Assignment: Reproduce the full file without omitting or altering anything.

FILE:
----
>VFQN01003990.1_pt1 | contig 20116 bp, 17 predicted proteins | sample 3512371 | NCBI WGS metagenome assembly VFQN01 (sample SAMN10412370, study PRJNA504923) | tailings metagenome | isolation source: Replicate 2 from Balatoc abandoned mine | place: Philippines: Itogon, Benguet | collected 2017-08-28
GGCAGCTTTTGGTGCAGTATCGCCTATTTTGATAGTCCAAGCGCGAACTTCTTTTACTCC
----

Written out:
>VFQN01003990.1_pt1 | contig 20116 bp, 17 predicted proteins | sample 3512371 | NCBI WGS metagenome assembly VFQN01 (sample SAMN10412370, study PRJNA504923) | tailings metagenome | isolation source: Replicate 2 from Balatoc abandoned mine | place: Philippines: Itogon, Benguet | collected 2017-08-28
GGCAGCTTTTGGTGCAGTATCGCCTATTTTGATAGTCCAAGCGCGAACTTCTTTTACTCC